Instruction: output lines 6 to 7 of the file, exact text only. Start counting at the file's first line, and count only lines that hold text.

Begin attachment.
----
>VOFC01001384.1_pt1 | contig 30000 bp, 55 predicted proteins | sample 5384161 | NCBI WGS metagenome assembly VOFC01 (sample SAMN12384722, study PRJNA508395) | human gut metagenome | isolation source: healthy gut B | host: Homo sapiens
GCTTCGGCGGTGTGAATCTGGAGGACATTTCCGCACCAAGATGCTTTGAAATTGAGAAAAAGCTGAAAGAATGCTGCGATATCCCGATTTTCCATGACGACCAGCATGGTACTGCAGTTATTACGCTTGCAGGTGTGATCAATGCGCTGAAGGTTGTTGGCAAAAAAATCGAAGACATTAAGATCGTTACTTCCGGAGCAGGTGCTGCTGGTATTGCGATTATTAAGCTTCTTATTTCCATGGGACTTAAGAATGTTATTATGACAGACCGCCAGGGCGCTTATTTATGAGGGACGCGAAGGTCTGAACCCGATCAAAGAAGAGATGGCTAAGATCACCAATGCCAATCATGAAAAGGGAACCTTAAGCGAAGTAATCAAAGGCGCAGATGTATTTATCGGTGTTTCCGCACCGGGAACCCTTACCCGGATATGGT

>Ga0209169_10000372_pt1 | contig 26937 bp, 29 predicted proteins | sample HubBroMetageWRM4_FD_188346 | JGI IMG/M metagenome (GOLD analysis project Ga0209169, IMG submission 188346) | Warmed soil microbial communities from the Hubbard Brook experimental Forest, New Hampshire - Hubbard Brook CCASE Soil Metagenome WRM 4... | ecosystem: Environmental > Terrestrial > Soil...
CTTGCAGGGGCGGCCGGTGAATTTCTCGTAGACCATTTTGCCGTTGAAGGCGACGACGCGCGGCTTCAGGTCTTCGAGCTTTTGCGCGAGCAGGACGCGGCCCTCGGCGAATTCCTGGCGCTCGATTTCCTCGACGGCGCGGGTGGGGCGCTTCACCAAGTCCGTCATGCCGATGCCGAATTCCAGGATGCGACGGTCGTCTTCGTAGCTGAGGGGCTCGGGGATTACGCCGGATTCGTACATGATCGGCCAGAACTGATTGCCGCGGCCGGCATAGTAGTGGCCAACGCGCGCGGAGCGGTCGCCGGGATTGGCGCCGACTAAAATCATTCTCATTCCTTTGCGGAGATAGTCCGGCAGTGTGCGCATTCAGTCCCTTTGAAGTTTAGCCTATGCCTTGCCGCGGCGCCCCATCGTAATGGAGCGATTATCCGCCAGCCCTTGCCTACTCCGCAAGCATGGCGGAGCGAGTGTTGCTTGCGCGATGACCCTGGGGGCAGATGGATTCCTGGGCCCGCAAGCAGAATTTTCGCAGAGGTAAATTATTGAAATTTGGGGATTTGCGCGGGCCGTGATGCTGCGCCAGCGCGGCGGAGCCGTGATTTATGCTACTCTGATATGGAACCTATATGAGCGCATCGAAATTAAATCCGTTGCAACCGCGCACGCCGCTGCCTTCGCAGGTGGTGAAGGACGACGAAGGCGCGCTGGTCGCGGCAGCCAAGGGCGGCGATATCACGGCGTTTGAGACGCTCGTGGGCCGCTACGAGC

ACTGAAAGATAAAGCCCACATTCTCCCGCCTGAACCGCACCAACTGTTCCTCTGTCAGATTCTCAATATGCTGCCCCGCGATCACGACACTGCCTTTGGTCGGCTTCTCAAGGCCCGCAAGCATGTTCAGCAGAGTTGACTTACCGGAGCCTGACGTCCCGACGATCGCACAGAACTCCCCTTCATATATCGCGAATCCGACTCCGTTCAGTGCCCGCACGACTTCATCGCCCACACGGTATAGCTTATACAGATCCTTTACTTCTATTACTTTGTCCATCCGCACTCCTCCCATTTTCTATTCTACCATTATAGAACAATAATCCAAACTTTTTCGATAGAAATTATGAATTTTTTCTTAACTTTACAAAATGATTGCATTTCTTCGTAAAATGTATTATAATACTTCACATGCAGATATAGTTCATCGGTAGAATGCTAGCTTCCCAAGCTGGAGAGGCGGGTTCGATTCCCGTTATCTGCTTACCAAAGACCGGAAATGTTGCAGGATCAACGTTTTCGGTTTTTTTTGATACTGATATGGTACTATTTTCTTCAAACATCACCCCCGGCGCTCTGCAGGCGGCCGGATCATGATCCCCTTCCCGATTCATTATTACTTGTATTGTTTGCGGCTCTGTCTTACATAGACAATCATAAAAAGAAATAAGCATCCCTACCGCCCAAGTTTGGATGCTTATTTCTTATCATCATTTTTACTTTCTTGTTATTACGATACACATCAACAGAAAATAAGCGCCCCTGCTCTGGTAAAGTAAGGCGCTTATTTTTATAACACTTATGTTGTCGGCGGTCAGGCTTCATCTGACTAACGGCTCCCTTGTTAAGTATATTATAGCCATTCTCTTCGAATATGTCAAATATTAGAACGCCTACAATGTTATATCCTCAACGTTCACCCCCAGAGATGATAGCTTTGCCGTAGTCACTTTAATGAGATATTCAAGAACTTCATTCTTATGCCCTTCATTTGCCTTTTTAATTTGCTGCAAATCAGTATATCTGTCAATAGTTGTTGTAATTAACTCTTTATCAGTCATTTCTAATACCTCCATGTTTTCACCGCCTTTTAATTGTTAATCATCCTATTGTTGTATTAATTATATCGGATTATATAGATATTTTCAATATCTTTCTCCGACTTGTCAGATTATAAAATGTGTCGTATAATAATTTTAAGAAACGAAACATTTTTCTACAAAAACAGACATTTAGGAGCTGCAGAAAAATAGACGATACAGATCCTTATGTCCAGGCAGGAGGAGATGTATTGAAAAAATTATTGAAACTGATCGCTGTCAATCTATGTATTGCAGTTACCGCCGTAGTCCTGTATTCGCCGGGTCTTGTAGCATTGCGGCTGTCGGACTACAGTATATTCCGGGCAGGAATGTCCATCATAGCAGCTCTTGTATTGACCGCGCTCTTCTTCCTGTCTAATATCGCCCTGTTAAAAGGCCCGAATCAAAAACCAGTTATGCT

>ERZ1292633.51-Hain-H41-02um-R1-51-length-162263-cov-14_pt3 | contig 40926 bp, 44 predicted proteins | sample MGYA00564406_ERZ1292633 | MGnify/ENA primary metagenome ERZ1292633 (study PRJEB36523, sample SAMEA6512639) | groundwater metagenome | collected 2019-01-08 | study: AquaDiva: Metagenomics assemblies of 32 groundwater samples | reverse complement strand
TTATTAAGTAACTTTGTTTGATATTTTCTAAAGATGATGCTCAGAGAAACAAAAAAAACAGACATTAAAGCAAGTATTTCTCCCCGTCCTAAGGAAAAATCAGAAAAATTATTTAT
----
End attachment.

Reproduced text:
>ERZ1292633.51-Hain-H41-02um-R1-51-length-162263-cov-14_pt3 | contig 40926 bp, 44 predicted proteins | sample MGYA00564406_ERZ1292633 | MGnify/ENA primary metagenome ERZ1292633 (study PRJEB36523, sample SAMEA6512639) | groundwater metagenome | collected 2019-01-08 | study: AquaDiva: Metagenomics assemblies of 32 groundwater samples | reverse complement strand
TTATTAAGTAACTTTGTTTGATATTTTCTAAAGATGATGCTCAGAGAAACAAAAAAAACAGACATTAAAGCAAGTATTTCTCCCCGTCCTAAGGAAAAATCAGAAAAATTATTTAT